A Quarry is Monitored from the Air

Following are some aerial photos of the Lehigh (aka Permanente) Quarry behind Cupertino.
They were taken on three different flights, spanning approximately a decade.

This first set of pictures dates from October 2003.

Looking South, towards the western end of the spoils dump which is being spread out over the ridge top and is visible as a scar on the green of the hillside from many points in Silicon Valley. This "view" was once protected by a ridgeline view easement marked on the hillside by four monuments. Part of the ridgeline however collapsed during an earthquake because mining and dirt removal had come too close to the back of it - and the markers can no longer be found. How terribly convenient.

 

Looking West along the ridge, the San Antonio Open Space Preserve and Los Altos are off the upper right corner. Clearly visible here is the site of one of the landslides where the edge of the "hole" has collapsed and slid down into the hole.

This "overburden" from multiple slides triggered by multiple quakes is now in the way of getting to "the good stuff" and has to be removed and dumped somewhere...

 

A closer look at the site of one of the landslides with a view of Los Altos Hills over the ridge.

 

A view of the extreme western end of where dumping is occurring during the period when this flight took place, the water run-off from this area will eventualy find its way into Permanente Creek.

 

Looking almost vertically down over the North slope of the dump area facing the San Antonio Open Space Preserve (visible at top) with Silicon Valley and The Bay behind it - where water run-off from this area will end up.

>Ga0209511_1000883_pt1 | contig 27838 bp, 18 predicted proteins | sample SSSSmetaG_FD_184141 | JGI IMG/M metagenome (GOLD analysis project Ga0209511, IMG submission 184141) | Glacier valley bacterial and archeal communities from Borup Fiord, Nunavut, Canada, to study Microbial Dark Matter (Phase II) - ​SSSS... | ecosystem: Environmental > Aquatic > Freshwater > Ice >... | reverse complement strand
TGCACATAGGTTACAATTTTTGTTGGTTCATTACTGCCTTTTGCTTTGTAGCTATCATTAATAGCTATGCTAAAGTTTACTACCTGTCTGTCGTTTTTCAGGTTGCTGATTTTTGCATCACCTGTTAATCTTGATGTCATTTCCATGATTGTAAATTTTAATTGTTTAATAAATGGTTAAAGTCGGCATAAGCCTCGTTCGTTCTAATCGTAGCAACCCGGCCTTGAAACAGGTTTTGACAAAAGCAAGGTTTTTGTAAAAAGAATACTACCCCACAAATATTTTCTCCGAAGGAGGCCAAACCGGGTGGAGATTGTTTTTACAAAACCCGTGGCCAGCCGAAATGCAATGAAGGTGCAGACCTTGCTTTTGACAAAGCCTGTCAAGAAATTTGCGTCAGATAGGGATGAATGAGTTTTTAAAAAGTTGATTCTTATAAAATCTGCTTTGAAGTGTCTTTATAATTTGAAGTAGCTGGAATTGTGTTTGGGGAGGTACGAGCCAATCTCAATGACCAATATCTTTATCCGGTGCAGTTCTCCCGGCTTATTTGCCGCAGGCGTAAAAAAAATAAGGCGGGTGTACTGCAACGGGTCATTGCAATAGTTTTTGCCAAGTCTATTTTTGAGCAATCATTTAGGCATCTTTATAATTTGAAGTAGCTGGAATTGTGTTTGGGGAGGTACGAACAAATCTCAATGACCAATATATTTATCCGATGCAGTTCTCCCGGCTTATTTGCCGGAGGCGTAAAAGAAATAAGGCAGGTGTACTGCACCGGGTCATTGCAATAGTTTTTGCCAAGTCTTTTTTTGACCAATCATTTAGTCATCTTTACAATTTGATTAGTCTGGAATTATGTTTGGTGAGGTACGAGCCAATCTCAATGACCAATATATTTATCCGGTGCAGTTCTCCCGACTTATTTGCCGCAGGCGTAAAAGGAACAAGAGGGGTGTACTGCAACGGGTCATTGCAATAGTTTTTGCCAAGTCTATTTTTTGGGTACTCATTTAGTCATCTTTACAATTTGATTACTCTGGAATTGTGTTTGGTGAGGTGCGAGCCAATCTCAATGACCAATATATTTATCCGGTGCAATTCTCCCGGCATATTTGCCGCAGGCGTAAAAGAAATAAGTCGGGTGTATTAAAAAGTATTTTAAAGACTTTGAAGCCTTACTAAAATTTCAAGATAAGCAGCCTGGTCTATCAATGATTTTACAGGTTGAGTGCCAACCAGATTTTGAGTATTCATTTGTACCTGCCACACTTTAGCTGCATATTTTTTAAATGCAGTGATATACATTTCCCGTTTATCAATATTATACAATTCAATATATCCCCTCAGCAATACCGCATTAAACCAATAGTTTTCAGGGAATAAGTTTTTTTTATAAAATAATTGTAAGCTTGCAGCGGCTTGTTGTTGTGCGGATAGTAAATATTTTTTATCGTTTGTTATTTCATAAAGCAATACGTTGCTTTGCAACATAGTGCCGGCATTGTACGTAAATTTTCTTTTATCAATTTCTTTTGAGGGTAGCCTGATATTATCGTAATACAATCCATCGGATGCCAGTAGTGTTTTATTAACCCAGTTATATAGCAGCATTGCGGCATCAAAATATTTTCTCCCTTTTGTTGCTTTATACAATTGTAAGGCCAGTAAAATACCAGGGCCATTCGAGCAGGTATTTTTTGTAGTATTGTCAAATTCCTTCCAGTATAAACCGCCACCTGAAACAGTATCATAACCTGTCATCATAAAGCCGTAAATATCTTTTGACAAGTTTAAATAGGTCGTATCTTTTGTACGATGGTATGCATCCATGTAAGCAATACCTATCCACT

This second set of pictures dates from January 2007

General view of the "main pit" - note how thin the remaining wall of the ridge is looking towards Los Altos (top of picture)

The scar of one landslide is still plainly visible at the upper left side of the hole, but there have in fact been multiple landslides not as readily apparent as this one. One went down the far side of the ridge and ended up on land owned by the Mid-Peninsula Regional Open Space District.

 

Multiple colors clearly show up in the dumping area - showing that piles are trucked in from various different sections of the quarry

 

Looking down over the western edge of the dump area - view towards San Antonio Open Space Preserve and Los Altos to the left. Rain water falling on these porous piles of rock might actually leach out some interesting chemical compounds and then collect and carry them off via a convenient creek to the Bay via Los Altos and Mountain View. What a surprise...

 

The ugly scar over what was supposed to be a view-protected ridgeline will be hydro-seeded to establish some cover vegetation.

Five years later, it would appear that hydro-seeding rock quarry-spoils doen't seem to work - the world is full of surprises. So much for "Restoration Plans"...

 

A view of the back side of the quarry - just as impressive...

 

A lateral view over the western end with San Antonio Open Space Preseve to the North behind.it.

 

Looking down vertically over the western end - the water run-off channel at the toe of the slope can be clearly seen. It flows generaly north (top of picture) and will end up flowing into Hale Creek or Permanente Creek.

 

This third and last set of pictures was taken in February 2013

View of the main factory complex

 

A closer look at of the main factory complex

 

The western end of the dumping area - it is still pretty much as denuded of vegetation as it was a decade earlier. So much for assurances of returning the terrain to a natural look...

 

Pretty colors on the terraced slopes of a ridgeline that has been ravaged.

 

A view over another dump area

 

Over the western end again looking towards Los Altos and Mountain View. The forested slope in the foreground gives some idea of what this area used to look like.

 

Over the western end again looking in the direction of the ocean

 

After over a decade, a few scraggly bushes have managed to establish themselves on an almost-bald slope. Does this pass for "restoration"?

 

A view inside the main pit.

 

Once upon a time, this was a natural hilltop covered in forest - where Native Americans, Bears and Mountain Lions lived together over the centuries...